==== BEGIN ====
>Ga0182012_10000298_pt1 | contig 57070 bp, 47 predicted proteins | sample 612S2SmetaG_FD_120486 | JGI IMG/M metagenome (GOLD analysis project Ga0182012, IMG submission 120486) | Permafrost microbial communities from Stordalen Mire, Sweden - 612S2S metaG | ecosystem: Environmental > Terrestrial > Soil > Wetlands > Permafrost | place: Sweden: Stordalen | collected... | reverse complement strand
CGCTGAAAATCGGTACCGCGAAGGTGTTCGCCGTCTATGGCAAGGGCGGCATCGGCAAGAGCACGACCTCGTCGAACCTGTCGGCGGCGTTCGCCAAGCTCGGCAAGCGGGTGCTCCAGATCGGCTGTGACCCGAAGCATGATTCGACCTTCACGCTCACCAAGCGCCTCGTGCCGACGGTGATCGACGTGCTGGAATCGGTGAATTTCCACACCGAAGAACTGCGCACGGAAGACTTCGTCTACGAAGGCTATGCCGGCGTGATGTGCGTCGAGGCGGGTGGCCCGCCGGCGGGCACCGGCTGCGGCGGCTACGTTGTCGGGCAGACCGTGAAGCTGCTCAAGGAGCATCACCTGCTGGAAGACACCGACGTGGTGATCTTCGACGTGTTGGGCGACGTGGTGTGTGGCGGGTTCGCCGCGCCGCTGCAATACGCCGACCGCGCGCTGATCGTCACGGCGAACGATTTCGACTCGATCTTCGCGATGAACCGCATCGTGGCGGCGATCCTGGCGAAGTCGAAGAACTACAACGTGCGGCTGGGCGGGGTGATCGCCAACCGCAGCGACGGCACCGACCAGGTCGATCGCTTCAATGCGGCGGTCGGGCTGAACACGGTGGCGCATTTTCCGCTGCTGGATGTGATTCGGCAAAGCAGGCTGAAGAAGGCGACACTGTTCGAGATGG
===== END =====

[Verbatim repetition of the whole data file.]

>Ga0182012_10000298_pt1 | contig 57070 bp, 47 predicted proteins | sample 612S2SmetaG_FD_120486 | JGI IMG/M metagenome (GOLD analysis project Ga0182012, IMG submission 120486) | Permafrost microbial communities from Stordalen Mire, Sweden - 612S2S metaG | ecosystem: Environmental > Terrestrial > Soil > Wetlands > Permafrost | place: Sweden: Stordalen | collected... | reverse complement strand
CGCTGAAAATCGGTACCGCGAAGGTGTTCGCCGTCTATGGCAAGGGCGGCATCGGCAAGAGCACGACCTCGTCGAACCTGTCGGCGGCGTTCGCCAAGCTCGGCAAGCGGGTGCTCCAGATCGGCTGTGACCCGAAGCATGATTCGACCTTCACGCTCACCAAGCGCCTCGTGCCGACGGTGATCGACGTGCTGGAATCGGTGAATTTCCACACCGAAGAACTGCGCACGGAAGACTTCGTCTACGAAGGCTATGCCGGCGTGATGTGCGTCGAGGCGGGTGGCCCGCCGGCGGGCACCGGCTGCGGCGGCTACGTTGTCGGGCAGACCGTGAAGCTGCTCAAGGAGCATCACCTGCTGGAAGACACCGACGTGGTGATCTTCGACGTGTTGGGCGACGTGGTGTGTGGCGGGTTCGCCGCGCCGCTGCAATACGCCGACCGCGCGCTGATCGTCACGGCGAACGATTTCGACTCGATCTTCGCGATGAACCGCATCGTGGCGGCGATCCTGGCGAAGTCGAAGAACTACAACGTGCGGCTGGGCGGGGTGATCGCCAACCGCAGCGACGGCACCGACCAGGTCGATCGCTTCAATGCGGCGGTCGGGCTGAACACGGTGGCGCATTTTCCGCTGCTGGATGTGATTCGGCAAAGCAGGCTGAAGAAGGCGACACTGTTCGAGATGG